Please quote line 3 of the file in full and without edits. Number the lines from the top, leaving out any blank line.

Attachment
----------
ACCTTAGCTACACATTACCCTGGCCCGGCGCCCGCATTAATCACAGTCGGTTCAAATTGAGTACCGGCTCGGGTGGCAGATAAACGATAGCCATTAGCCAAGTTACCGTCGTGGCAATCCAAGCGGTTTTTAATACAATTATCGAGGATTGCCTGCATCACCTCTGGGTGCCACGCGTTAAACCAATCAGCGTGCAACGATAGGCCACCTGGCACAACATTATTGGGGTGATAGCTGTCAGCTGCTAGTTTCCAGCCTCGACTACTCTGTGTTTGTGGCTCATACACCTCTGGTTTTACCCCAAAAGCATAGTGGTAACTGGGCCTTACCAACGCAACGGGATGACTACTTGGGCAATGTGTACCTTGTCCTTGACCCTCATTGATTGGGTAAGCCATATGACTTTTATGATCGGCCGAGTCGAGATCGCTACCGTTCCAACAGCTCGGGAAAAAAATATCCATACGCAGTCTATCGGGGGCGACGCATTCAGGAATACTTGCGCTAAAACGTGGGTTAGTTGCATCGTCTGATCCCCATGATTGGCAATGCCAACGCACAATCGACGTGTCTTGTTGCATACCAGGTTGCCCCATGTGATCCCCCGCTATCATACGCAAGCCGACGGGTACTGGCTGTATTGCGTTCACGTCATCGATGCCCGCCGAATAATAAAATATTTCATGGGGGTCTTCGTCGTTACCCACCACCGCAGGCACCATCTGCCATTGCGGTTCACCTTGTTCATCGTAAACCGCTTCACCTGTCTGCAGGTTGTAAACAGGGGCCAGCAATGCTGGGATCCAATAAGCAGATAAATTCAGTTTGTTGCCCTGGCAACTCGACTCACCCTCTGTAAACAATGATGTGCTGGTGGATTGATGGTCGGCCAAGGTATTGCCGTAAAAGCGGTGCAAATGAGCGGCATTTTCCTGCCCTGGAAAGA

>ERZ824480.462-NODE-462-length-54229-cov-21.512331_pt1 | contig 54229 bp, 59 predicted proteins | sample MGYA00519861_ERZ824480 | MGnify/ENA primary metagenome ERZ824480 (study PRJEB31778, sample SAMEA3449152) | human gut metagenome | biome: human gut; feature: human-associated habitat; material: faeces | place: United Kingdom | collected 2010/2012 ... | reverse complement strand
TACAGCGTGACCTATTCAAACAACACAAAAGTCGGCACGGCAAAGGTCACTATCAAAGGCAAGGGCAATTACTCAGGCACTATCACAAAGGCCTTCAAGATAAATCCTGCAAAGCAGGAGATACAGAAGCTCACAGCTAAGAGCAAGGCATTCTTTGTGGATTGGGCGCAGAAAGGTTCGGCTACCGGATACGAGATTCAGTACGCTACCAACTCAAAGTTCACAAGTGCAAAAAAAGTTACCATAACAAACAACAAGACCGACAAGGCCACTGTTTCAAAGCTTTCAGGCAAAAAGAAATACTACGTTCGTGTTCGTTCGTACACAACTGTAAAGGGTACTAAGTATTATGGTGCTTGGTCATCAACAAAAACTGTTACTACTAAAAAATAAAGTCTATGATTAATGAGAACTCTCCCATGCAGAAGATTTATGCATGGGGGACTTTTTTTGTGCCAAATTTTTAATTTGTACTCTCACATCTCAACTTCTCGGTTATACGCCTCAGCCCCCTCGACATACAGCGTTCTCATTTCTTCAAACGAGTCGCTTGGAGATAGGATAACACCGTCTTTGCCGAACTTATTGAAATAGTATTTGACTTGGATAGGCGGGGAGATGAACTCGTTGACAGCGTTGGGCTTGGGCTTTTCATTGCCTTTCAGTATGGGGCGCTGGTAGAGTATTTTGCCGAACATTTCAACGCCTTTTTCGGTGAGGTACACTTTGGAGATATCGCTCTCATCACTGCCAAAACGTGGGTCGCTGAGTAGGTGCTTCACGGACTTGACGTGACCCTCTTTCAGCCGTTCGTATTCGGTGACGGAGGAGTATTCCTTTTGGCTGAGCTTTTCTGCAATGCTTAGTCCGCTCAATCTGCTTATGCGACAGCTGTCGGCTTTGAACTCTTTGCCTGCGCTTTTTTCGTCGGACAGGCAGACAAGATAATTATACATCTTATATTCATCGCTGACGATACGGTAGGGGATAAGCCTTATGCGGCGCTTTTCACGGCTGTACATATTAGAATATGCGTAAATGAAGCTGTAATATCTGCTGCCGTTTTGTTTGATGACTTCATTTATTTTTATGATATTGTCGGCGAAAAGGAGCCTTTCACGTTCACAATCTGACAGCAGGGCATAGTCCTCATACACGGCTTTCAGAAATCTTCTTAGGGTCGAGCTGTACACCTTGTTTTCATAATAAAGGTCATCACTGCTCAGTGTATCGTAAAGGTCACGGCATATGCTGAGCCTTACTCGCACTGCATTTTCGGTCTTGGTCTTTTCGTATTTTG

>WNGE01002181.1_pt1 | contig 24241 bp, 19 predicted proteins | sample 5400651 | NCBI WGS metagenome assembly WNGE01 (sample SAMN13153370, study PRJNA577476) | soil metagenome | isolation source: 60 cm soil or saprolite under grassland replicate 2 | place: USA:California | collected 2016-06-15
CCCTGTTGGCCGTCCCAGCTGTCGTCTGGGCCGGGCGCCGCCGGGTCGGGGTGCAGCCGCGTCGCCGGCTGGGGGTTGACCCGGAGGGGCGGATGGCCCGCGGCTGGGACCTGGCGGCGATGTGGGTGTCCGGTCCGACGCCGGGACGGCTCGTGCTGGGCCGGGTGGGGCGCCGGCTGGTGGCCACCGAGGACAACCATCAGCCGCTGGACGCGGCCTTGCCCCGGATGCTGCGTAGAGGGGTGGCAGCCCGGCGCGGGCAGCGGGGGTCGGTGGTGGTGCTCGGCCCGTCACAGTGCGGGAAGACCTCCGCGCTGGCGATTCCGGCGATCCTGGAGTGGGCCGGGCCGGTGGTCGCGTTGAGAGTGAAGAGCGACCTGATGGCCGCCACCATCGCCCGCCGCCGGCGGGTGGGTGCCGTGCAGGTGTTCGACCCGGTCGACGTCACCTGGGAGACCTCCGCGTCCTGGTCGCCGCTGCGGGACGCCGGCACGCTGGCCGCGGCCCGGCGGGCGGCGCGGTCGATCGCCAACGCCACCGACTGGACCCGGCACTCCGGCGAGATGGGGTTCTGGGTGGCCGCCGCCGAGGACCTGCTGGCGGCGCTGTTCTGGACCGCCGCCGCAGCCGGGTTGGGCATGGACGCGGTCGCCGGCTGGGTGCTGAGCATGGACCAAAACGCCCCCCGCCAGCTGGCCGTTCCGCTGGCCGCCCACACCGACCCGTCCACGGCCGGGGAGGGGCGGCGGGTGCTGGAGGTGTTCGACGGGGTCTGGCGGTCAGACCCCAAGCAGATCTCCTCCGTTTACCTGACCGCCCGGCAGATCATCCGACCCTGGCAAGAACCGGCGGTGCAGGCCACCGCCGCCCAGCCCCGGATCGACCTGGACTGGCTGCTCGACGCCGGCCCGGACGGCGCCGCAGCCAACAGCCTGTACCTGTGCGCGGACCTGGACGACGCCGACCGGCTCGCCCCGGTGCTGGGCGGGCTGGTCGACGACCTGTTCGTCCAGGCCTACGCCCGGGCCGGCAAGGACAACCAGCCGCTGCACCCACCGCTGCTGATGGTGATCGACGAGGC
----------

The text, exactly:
TACAGCGTGACCTATTCAAACAACACAAAAGTCGGCACGGCAAAGGTCACTATCAAAGGCAAGGGCAATTACTCAGGCACTATCACAAAGGCCTTCAAGATAAATCCTGCAAAGCAGGAGATACAGAAGCTCACAGCTAAGAGCAAGGCATTCTTTGTGGATTGGGCGCAGAAAGGTTCGGCTACCGGATACGAGATTCAGTACGCTACCAACTCAAAGTTCACAAGTGCAAAAAAAGTTACCATAACAAACAACAAGACCGACAAGGCCACTGTTTCAAAGCTTTCAGGCAAAAAGAAATACTACGTTCGTGTTCGTTCGTACACAACTGTAAAGGGTACTAAGTATTATGGTGCTTGGTCATCAACAAAAACTGTTACTACTAAAAAATAAAGTCTATGATTAATGAGAACTCTCCCATGCAGAAGATTTATGCATGGGGGACTTTTTTTGTGCCAAATTTTTAATTTGTACTCTCACATCTCAACTTCTCGGTTATACGCCTCAGCCCCCTCGACATACAGCGTTCTCATTTCTTCAAACGAGTCGCTTGGAGATAGGATAACACCGTCTTTGCCGAACTTATTGAAATAGTATTTGACTTGGATAGGCGGGGAGATGAACTCGTTGACAGCGTTGGGCTTGGGCTTTTCATTGCCTTTCAGTATGGGGCGCTGGTAGAGTATTTTGCCGAACATTTCAACGCCTTTTTCGGTGAGGTACACTTTGGAGATATCGCTCTCATCACTGCCAAAACGTGGGTCGCTGAGTAGGTGCTTCACGGACTTGACGTGACCCTCTTTCAGCCGTTCGTATTCGGTGACGGAGGAGTATTCCTTTTGGCTGAGCTTTTCTGCAATGCTTAGTCCGCTCAATCTGCTTATGCGACAGCTGTCGGCTTTGAACTCTTTGCCTGCGCTTTTTTCGTCGGACAGGCAGACAAGATAATTATACATCTTATATTCATCGCTGACGATACGGTAGGGGATAAGCCTTATGCGGCGCTTTTCACGGCTGTACATATTAGAATATGCGTAAATGAAGCTGTAATATCTGCTGCCGTTTTGTTTGATGACTTCATTTATTTTTATGATATTGTCGGCGAAAAGGAGCCTTTCACGTTCACAATCTGACAGCAGGGCATAGTCCTCATACACGGCTTTCAGAAATCTTCTTAGGGTCGAGCTGTACACCTTGTTTTCATAATAAAGGTCATCACTGCTCAGTGTATCGTAAAGGTCACGGCATATGCTGAGCCTTACTCGCACTGCATTTTCGGTCTTGGTCTTTTCGTATTTTG